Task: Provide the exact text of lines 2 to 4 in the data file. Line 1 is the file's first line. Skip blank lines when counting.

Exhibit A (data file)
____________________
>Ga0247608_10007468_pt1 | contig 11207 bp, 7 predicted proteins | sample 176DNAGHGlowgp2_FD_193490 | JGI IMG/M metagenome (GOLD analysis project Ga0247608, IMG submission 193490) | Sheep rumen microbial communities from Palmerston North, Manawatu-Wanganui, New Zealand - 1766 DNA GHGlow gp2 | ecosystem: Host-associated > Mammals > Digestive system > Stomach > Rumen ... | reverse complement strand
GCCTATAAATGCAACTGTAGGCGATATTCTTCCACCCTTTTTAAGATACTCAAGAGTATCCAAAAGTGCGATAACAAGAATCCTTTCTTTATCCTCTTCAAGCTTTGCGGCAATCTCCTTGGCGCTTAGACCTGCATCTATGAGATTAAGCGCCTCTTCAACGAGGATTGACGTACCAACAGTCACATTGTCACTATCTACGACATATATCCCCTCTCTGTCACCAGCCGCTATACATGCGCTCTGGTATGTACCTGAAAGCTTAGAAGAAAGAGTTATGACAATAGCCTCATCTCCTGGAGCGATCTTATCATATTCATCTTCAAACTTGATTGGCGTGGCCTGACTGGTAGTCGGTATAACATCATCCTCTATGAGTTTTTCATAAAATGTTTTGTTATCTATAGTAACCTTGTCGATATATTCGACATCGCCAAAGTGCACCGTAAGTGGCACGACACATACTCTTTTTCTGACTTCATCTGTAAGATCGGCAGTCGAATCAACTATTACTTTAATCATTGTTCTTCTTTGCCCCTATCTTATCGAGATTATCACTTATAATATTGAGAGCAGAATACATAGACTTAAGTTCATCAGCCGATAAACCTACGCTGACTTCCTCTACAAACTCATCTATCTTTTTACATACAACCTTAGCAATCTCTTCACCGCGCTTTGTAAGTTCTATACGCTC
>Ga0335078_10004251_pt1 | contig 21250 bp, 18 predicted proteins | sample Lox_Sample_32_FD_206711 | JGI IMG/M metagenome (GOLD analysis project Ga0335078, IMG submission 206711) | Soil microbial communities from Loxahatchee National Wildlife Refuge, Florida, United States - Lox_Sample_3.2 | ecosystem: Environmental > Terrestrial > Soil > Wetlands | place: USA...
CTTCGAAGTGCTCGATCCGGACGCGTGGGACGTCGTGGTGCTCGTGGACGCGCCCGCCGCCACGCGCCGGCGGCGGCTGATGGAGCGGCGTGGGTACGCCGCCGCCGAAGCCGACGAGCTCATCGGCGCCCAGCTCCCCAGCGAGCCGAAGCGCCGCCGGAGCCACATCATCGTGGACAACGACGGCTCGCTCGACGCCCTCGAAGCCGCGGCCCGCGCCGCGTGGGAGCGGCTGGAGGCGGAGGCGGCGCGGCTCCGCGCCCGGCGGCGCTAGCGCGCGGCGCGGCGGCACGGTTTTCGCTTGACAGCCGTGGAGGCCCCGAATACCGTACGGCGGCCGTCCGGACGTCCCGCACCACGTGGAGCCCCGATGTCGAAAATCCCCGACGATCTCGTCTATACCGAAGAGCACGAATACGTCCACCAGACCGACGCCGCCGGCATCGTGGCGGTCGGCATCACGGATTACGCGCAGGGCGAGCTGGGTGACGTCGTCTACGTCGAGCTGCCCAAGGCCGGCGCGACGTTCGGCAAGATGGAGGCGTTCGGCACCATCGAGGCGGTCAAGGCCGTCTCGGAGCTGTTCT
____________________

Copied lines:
GCCTATAAATGCAACTGTAGGCGATATTCTTCCACCCTTTTTAAGATACTCAAGAGTATCCAAAAGTGCGATAACAAGAATCCTTTCTTTATCCTCTTCAAGCTTTGCGGCAATCTCCTTGGCGCTTAGACCTGCATCTATGAGATTAAGCGCCTCTTCAACGAGGATTGACGTACCAACAGTCACATTGTCACTATCTACGACATATATCCCCTCTCTGTCACCAGCCGCTATACATGCGCTCTGGTATGTACCTGAAAGCTTAGAAGAAAGAGTTATGACAATAGCCTCATCTCCTGGAGCGATCTTATCATATTCATCTTCAAACTTGATTGGCGTGGCCTGACTGGTAGTCGGTATAACATCATCCTCTATGAGTTTTTCATAAAATGTTTTGTTATCTATAGTAACCTTGTCGATATATTCGACATCGCCAAAGTGCACCGTAAGTGGCACGACACATACTCTTTTTCTGACTTCATCTGTAAGATCGGCAGTCGAATCAACTATTACTTTAATCATTGTTCTTCTTTGCCCCTATCTTATCGAGATTATCACTTATAATATTGAGAGCAGAATACATAGACTTAAGTTCATCAGCCGATAAACCTACGCTGACTTCCTCTACAAACTCATCTATCTTTTTACATACAACCTTAGCAATCTCTTCACCGCGCTTTGTAAGTTCTATACGCTC
>Ga0335078_10004251_pt1 | contig 21250 bp, 18 predicted proteins | sample Lox_Sample_32_FD_206711 | JGI IMG/M metagenome (GOLD analysis project Ga0335078, IMG submission 206711) | Soil microbial communities from Loxahatchee National Wildlife Refuge, Florida, United States - Lox_Sample_3.2 | ecosystem: Environmental > Terrestrial > Soil > Wetlands | place: USA...
CTTCGAAGTGCTCGATCCGGACGCGTGGGACGTCGTGGTGCTCGTGGACGCGCCCGCCGCCACGCGCCGGCGGCGGCTGATGGAGCGGCGTGGGTACGCCGCCGCCGAAGCCGACGAGCTCATCGGCGCCCAGCTCCCCAGCGAGCCGAAGCGCCGCCGGAGCCACATCATCGTGGACAACGACGGCTCGCTCGACGCCCTCGAAGCCGCGGCCCGCGCCGCGTGGGAGCGGCTGGAGGCGGAGGCGGCGCGGCTCCGCGCCCGGCGGCGCTAGCGCGCGGCGCGGCGGCACGGTTTTCGCTTGACAGCCGTGGAGGCCCCGAATACCGTACGGCGGCCGTCCGGACGTCCCGCACCACGTGGAGCCCCGATGTCGAAAATCCCCGACGATCTCGTCTATACCGAAGAGCACGAATACGTCCACCAGACCGACGCCGCCGGCATCGTGGCGGTCGGCATCACGGATTACGCGCAGGGCGAGCTGGGTGACGTCGTCTACGTCGAGCTGCCCAAGGCCGGCGCGACGTTCGGCAAGATGGAGGCGTTCGGCACCATCGAGGCGGTCAAGGCCGTCTCGGAGCTGTTCT